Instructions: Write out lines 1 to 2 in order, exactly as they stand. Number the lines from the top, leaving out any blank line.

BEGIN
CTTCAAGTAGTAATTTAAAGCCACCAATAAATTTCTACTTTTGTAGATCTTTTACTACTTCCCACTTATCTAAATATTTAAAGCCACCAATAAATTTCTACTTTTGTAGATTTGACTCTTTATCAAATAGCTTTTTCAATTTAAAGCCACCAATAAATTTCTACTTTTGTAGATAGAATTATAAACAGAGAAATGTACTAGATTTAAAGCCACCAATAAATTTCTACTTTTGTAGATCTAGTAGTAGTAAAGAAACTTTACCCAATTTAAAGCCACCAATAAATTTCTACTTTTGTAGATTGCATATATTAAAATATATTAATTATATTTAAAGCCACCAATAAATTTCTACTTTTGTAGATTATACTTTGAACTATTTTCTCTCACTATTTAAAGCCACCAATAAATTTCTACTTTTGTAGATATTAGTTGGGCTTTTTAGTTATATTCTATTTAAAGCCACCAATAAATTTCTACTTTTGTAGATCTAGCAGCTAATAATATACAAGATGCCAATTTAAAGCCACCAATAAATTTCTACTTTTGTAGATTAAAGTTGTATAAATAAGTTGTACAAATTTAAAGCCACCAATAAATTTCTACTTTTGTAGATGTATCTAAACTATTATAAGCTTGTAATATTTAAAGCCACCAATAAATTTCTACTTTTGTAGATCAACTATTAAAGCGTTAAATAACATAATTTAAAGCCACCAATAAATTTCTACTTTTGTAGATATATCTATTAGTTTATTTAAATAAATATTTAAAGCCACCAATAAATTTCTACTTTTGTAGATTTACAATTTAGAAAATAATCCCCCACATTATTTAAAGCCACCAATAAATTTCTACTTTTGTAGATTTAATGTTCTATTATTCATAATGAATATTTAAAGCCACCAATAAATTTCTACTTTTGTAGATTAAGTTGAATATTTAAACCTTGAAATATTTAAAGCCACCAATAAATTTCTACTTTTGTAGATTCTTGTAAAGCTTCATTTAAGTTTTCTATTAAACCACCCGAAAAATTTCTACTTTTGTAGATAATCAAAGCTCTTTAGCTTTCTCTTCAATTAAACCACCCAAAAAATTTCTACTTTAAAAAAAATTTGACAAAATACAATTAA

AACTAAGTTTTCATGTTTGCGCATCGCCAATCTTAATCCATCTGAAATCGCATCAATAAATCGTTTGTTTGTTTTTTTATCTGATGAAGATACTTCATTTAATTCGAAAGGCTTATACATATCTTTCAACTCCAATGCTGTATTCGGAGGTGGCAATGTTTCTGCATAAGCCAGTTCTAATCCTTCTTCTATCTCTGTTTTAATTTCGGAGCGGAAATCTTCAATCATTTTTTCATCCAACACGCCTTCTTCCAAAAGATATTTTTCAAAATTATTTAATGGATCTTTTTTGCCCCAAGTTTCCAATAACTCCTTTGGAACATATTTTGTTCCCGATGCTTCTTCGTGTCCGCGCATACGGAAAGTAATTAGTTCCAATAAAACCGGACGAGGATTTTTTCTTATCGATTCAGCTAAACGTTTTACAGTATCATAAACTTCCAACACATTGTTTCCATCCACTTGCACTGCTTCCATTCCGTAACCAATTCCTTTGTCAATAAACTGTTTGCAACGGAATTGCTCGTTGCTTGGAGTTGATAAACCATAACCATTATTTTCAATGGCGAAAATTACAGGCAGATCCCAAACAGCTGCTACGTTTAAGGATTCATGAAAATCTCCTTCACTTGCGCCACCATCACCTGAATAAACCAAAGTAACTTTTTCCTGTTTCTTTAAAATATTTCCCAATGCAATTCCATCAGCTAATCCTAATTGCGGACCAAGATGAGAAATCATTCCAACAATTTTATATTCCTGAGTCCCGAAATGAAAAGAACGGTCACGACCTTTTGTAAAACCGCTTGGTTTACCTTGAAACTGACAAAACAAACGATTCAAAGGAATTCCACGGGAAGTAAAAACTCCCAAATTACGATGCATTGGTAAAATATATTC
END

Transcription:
CTTCAAGTAGTAATTTAAAGCCACCAATAAATTTCTACTTTTGTAGATCTTTTACTACTTCCCACTTATCTAAATATTTAAAGCCACCAATAAATTTCTACTTTTGTAGATTTGACTCTTTATCAAATAGCTTTTTCAATTTAAAGCCACCAATAAATTTCTACTTTTGTAGATAGAATTATAAACAGAGAAATGTACTAGATTTAAAGCCACCAATAAATTTCTACTTTTGTAGATCTAGTAGTAGTAAAGAAACTTTACCCAATTTAAAGCCACCAATAAATTTCTACTTTTGTAGATTGCATATATTAAAATATATTAATTATATTTAAAGCCACCAATAAATTTCTACTTTTGTAGATTATACTTTGAACTATTTTCTCTCACTATTTAAAGCCACCAATAAATTTCTACTTTTGTAGATATTAGTTGGGCTTTTTAGTTATATTCTATTTAAAGCCACCAATAAATTTCTACTTTTGTAGATCTAGCAGCTAATAATATACAAGATGCCAATTTAAAGCCACCAATAAATTTCTACTTTTGTAGATTAAAGTTGTATAAATAAGTTGTACAAATTTAAAGCCACCAATAAATTTCTACTTTTGTAGATGTATCTAAACTATTATAAGCTTGTAATATTTAAAGCCACCAATAAATTTCTACTTTTGTAGATCAACTATTAAAGCGTTAAATAACATAATTTAAAGCCACCAATAAATTTCTACTTTTGTAGATATATCTATTAGTTTATTTAAATAAATATTTAAAGCCACCAATAAATTTCTACTTTTGTAGATTTACAATTTAGAAAATAATCCCCCACATTATTTAAAGCCACCAATAAATTTCTACTTTTGTAGATTTAATGTTCTATTATTCATAATGAATATTTAAAGCCACCAATAAATTTCTACTTTTGTAGATTAAGTTGAATATTTAAACCTTGAAATATTTAAAGCCACCAATAAATTTCTACTTTTGTAGATTCTTGTAAAGCTTCATTTAAGTTTTCTATTAAACCACCCGAAAAATTTCTACTTTTGTAGATAATCAAAGCTCTTTAGCTTTCTCTTCAATTAAACCACCCAAAAAATTTCTACTTTAAAAAAAATTTGACAAAATACAATTAA

AACTAAGTTTTCATGTTTGCGCATCGCCAATCTTAATCCATCTGAAATCGCATCAATAAATCGTTTGTTTGTTTTTTTATCTGATGAAGATACTTCATTTAATTCGAAAGGCTTATACATATCTTTCAACTCCAATGCTGTATTCGGAGGTGGCAATGTTTCTGCATAAGCCAGTTCTAATCCTTCTTCTATCTCTGTTTTAATTTCGGAGCGGAAATCTTCAATCATTTTTTCATCCAACACGCCTTCTTCCAAAAGATATTTTTCAAAATTATTTAATGGATCTTTTTTGCCCCAAGTTTCCAATAACTCCTTTGGAACATATTTTGTTCCCGATGCTTCTTCGTGTCCGCGCATACGGAAAGTAATTAGTTCCAATAAAACCGGACGAGGATTTTTTCTTATCGATTCAGCTAAACGTTTTACAGTATCATAAACTTCCAACACATTGTTTCCATCCACTTGCACTGCTTCCATTCCGTAACCAATTCCTTTGTCAATAAACTGTTTGCAACGGAATTGCTCGTTGCTTGGAGTTGATAAACCATAACCATTATTTTCAATGGCGAAAATTACAGGCAGATCCCAAACAGCTGCTACGTTTAAGGATTCATGAAAATCTCCTTCACTTGCGCCACCATCACCTGAATAAACCAAAGTAACTTTTTCCTGTTTCTTTAAAATATTTCCCAATGCAATTCCATCAGCTAATCCTAATTGCGGACCAAGATGAGAAATCATTCCAACAATTTTATATTCCTGAGTCCCGAAATGAAAAGAACGGTCACGACCTTTTGTAAAACCGCTTGGTTTACCTTGAAACTGACAAAACAAACGATTCAAAGGAATTCCACGGGAAGTAAAAACTCCCAAATTACGATGCATTGGTAAAATATATTC